The charity is believed to want one overarching banner that will bring together all of its activities, including the Chelsea and Hampton Court flower shows.
East London-based marketing agency Creature won the business following a competitive pitch run by Agency Insight. The company has worked for the Green Party, Bernard Matthews turkeys and the Environmental Justice Foundation.
The RHS is believed to be planning to spend around £1m to £1.5m on the campaign to buy media space and create the work.
Creature said: "We're a place where creative people come together to make amazing things, whether those things end up being TV ads, posters, websites, apps or whatever."
Arthur London has worked with the charity from December last year. Material Works and M&C Saatchi have also done some work for the organisation previously.
Creature’s managing partner Dan Shute said: "Having wholeheartedly embraced gardening puns left, right and centre throughout the pitch process, it would be remiss of me not to say that the seeds of something pretty special have been sown over the last few weeks, and we can’t wait to roll our sleeves up and get our hands dirty with the good folk at the RHS."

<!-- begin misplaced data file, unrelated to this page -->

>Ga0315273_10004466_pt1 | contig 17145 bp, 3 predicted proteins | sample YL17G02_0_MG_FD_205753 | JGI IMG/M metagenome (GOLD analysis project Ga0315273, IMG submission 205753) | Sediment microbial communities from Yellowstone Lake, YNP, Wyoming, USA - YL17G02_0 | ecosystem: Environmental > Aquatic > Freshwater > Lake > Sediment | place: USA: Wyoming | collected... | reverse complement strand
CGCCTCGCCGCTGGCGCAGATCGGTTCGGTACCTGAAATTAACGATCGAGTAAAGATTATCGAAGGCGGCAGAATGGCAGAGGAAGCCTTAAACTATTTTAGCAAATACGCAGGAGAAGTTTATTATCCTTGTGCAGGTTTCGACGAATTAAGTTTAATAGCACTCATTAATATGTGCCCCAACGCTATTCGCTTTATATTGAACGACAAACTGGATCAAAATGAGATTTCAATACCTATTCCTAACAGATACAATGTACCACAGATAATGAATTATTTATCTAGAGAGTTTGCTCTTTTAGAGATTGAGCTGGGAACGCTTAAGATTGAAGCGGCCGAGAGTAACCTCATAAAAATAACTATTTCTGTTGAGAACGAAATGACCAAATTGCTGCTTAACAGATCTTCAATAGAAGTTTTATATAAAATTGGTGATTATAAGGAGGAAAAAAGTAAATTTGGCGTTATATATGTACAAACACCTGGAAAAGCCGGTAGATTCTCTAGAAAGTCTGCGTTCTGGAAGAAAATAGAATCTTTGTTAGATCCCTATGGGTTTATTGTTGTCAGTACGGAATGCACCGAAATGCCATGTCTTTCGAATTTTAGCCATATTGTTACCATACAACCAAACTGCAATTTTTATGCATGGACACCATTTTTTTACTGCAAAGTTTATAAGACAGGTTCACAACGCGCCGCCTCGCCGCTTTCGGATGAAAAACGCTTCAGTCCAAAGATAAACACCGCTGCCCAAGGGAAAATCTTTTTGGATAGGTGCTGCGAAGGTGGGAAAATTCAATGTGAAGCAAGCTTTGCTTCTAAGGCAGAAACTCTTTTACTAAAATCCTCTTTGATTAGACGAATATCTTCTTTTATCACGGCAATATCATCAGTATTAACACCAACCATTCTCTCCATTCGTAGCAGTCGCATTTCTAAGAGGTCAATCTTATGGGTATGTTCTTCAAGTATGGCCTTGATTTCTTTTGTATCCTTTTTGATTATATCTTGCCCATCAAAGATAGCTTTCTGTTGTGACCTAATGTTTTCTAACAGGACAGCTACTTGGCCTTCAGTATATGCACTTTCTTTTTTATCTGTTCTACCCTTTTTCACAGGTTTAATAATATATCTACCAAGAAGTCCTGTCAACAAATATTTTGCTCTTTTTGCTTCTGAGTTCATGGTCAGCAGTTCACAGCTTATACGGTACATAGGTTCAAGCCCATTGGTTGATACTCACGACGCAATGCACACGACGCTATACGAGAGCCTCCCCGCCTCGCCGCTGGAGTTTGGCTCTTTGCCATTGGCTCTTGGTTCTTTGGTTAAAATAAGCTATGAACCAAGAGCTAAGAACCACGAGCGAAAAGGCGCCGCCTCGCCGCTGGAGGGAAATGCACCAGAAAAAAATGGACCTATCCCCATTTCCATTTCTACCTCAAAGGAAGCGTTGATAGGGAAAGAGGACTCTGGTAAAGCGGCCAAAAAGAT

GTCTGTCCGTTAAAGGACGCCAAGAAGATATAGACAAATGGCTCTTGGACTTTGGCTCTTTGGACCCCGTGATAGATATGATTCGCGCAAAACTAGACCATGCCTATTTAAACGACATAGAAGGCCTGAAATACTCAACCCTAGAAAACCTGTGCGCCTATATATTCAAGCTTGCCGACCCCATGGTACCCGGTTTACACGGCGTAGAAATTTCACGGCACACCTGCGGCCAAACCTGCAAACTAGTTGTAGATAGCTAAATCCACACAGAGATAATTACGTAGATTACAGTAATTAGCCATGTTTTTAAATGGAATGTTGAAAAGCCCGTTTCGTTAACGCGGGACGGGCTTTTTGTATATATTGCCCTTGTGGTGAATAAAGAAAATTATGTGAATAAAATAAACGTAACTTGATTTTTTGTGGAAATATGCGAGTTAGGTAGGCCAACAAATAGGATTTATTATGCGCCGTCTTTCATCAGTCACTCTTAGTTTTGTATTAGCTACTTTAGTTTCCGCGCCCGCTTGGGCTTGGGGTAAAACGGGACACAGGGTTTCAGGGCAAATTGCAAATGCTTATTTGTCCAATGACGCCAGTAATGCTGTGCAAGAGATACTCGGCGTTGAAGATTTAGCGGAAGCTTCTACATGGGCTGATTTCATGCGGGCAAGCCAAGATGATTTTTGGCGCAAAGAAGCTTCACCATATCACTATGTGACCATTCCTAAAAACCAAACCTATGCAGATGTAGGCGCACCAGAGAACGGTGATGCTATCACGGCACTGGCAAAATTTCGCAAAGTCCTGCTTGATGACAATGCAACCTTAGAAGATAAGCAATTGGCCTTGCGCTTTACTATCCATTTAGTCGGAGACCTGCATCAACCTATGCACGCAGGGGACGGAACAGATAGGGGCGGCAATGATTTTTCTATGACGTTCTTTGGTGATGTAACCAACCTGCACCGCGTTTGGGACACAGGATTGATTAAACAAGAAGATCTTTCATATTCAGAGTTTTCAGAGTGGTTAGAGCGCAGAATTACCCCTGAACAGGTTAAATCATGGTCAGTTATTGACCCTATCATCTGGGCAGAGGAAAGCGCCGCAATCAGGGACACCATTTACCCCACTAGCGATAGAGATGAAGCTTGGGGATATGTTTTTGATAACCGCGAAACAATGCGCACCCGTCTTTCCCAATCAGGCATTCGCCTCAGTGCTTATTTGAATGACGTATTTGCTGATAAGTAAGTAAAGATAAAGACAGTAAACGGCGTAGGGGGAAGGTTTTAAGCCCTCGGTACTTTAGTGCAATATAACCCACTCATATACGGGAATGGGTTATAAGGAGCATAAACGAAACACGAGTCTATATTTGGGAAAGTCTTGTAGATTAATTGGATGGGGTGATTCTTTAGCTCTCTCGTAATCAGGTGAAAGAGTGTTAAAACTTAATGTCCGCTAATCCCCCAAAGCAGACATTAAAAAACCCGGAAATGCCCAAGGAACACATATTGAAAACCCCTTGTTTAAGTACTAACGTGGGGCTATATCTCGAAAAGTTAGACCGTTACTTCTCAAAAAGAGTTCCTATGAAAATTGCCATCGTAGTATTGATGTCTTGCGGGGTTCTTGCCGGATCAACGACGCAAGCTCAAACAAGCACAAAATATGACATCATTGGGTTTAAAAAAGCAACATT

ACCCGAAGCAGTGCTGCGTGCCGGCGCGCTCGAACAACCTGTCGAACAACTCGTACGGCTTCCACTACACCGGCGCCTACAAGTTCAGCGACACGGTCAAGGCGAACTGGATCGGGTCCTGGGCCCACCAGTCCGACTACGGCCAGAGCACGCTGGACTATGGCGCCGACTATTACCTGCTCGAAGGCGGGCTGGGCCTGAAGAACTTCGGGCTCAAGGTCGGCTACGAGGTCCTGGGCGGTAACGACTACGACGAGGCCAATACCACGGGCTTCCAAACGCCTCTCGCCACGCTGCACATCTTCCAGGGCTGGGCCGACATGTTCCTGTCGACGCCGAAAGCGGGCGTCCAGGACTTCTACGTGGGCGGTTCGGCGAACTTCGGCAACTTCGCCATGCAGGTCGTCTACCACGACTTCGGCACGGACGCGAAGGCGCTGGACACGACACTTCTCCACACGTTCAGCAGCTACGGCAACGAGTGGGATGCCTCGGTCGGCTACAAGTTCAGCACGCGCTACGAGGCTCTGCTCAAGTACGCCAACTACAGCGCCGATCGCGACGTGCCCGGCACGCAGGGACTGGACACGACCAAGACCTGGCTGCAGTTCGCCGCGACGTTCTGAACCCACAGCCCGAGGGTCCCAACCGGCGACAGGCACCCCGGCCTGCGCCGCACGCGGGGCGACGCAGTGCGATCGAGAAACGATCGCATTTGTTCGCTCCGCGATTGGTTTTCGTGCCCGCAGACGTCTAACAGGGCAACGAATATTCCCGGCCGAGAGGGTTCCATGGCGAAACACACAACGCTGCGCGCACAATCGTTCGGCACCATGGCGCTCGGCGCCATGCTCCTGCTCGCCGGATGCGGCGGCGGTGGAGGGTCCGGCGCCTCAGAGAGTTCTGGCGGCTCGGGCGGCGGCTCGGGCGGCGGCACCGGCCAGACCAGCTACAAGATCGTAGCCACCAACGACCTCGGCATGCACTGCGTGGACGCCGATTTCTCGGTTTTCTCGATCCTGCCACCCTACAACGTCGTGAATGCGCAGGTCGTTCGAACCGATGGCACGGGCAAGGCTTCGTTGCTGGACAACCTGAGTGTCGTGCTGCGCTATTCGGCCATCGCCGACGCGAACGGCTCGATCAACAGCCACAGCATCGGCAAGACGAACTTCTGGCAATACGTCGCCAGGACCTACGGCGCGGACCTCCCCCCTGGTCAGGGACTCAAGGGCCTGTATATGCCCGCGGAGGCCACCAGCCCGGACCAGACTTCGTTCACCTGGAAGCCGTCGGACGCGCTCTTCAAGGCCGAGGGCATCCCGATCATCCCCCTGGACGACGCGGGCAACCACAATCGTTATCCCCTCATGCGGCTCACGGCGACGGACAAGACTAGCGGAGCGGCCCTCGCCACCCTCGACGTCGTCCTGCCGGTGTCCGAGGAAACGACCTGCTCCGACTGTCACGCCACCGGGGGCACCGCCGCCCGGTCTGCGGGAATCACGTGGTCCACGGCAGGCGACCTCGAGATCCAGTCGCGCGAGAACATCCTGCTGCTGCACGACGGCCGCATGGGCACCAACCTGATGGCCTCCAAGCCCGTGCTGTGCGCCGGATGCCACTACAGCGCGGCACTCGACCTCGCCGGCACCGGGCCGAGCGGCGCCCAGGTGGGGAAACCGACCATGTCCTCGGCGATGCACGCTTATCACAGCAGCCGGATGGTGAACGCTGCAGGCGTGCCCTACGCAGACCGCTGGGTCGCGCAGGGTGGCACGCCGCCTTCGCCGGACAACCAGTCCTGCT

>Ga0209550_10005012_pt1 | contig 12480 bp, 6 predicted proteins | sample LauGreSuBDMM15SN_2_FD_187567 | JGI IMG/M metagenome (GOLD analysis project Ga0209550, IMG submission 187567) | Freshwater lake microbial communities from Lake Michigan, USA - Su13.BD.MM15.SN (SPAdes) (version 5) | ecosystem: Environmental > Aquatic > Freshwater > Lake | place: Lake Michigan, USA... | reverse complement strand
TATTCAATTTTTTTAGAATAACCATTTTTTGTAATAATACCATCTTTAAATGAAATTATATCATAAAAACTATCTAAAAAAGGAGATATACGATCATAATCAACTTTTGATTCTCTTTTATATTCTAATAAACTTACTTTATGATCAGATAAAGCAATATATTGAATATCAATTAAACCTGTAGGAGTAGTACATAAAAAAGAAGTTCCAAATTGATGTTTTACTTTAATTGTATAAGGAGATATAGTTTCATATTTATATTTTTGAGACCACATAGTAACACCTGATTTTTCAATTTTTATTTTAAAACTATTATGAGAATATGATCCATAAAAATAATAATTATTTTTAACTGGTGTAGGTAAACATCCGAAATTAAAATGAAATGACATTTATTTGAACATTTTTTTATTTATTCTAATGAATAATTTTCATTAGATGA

RHS 2015/16 accounts show membership rose 20,000 to 448,977 while income was up 4.7 per cent to £76.5m. Expenditure was up 8.3 per cent to £71.1m. Members and marketing spend was £18.3m, some 24 per cent of expenditure.
Tom Shelston, the director of members and marketing at the RHS, said: "The RHS wants to enrich everyone’s life through plants, and make the UK a greener and more beautiful place. Over the next ten years, we’re making a landmark £160 million investment in the future of horticulture to help realise this vision and we’re delighted that Creature will be helping us to tell that story."